As for file sharing, I’m all for it. However, the reality is that as long as there’s big corporate money to be invested and recouped in the deep-rooted music business cultures of Nashville and L.A., there will always be fierce opposition to it. It’s probably true that companies will make less money from recordings due to the widespread pirating and sharing of music, and I doubt much will change in that respect. But with so many artists now producing music by themselves with less overhead expenses and less major company involvement, at least more of that money flows directly to those artists instead of being siphoned-off to big music corporations. In the old days, it wasn’t uncommon for artists to just share in just 4 or 5% of the profits that a record company made from the sale of an album. Now, many self-produced artists are making as much as 50% or more of the profit from selling a CD through small indie labels.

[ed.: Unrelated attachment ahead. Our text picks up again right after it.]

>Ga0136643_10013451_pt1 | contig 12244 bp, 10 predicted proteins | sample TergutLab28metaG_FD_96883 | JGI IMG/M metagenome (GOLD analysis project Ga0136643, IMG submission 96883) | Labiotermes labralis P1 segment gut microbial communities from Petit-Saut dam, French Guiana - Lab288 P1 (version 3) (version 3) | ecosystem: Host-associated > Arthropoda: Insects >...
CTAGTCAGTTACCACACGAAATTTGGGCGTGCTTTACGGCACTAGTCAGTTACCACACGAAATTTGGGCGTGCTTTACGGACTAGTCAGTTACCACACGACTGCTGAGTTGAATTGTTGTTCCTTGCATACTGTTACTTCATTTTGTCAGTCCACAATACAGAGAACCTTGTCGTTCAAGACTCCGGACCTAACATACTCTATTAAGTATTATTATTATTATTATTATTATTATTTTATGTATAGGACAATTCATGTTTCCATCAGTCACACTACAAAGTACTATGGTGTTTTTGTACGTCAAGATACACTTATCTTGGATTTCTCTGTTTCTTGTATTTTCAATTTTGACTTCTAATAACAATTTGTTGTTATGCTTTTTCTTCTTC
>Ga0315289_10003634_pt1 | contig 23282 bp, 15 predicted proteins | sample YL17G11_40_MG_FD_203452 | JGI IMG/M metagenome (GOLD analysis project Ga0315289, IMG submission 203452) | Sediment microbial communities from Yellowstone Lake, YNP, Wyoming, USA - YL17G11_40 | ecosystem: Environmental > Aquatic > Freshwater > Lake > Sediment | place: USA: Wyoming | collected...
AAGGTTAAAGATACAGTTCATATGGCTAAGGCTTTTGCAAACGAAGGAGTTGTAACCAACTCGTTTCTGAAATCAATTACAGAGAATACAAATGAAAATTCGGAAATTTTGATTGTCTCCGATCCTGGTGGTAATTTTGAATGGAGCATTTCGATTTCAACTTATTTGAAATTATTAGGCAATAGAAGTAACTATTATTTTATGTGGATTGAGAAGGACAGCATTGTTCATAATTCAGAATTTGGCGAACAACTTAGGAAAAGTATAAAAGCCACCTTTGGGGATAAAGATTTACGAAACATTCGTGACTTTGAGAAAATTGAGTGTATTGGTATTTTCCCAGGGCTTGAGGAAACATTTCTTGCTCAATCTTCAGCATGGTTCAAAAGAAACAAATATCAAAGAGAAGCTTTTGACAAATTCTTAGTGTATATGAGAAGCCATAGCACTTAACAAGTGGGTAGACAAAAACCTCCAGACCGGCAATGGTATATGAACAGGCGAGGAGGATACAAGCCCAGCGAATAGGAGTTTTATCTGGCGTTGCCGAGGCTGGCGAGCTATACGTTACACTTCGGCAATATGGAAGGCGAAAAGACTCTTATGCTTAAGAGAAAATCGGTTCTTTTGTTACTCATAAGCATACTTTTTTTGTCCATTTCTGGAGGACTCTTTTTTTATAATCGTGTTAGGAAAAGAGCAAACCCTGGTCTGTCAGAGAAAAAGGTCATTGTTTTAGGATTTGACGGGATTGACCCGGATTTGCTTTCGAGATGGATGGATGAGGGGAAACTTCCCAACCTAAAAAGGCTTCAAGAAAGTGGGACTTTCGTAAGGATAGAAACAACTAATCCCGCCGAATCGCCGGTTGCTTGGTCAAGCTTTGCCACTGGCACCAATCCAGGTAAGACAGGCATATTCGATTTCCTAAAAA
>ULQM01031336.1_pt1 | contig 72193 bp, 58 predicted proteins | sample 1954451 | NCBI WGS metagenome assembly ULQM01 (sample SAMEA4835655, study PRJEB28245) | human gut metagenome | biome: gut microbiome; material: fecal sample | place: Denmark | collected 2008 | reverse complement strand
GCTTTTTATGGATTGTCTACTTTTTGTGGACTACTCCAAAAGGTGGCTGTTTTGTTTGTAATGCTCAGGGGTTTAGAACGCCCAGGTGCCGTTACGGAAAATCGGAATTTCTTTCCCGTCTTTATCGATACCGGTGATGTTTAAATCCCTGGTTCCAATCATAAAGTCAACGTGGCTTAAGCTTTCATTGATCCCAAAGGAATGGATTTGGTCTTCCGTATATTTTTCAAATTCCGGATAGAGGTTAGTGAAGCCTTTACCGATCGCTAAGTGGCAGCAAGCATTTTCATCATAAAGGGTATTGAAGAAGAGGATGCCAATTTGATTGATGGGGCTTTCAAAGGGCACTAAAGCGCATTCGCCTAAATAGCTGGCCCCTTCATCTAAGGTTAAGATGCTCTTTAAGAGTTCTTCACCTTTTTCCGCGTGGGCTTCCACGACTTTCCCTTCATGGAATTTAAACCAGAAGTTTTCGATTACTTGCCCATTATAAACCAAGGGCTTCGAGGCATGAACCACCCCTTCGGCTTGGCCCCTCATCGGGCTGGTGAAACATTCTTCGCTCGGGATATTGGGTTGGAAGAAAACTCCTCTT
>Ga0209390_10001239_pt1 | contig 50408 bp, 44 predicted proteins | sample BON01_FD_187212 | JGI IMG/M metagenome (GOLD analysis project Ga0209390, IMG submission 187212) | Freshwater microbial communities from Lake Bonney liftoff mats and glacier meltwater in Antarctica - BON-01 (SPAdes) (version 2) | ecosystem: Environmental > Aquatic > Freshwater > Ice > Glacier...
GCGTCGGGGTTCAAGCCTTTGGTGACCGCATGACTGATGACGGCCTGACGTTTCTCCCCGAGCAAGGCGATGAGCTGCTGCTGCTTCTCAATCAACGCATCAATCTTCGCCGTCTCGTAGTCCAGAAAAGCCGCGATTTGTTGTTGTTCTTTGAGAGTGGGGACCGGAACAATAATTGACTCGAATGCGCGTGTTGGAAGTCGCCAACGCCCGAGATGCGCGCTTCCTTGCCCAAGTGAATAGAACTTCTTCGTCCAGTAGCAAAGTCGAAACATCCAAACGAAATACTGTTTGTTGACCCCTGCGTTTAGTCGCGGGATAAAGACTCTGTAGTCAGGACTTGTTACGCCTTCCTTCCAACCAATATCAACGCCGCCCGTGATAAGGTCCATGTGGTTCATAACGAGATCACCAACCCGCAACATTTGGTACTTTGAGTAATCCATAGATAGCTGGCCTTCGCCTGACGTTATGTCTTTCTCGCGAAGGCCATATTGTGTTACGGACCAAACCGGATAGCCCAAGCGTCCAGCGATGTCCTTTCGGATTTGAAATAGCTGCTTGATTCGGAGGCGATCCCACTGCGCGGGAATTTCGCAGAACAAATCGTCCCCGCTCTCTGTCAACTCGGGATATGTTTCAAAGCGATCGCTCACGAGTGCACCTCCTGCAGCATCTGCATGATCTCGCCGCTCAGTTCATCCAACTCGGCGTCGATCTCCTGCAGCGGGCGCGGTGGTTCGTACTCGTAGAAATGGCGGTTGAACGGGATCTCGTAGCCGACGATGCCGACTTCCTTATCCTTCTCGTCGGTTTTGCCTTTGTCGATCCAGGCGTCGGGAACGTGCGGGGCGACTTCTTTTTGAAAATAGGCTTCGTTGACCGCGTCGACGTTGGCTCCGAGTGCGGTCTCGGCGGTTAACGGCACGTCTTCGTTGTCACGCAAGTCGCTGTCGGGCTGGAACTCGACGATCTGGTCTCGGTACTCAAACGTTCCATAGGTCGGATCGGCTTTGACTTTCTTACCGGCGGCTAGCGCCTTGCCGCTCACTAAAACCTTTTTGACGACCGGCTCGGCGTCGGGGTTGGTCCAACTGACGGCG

Do you have any plans for touring, new music or music videos?
I am currently trying to book several festival appearances for this coming spring and summer, and am also working on an EP for release later this year. My main goal lately has been to try licensing some of my songs to TV and motion pictures. I’ve had some limited success with songs of mine featured in TV shows in the past, and am looking forward to having this new batch of songs find their way into other media as well. That’s one area where indie artists can still earn money without the fear of one’s songs just being bootlegged and not paid for. I’m also in discussions with a few people to produce a couple of music videos.
What have you found works for you as far as promotion goes?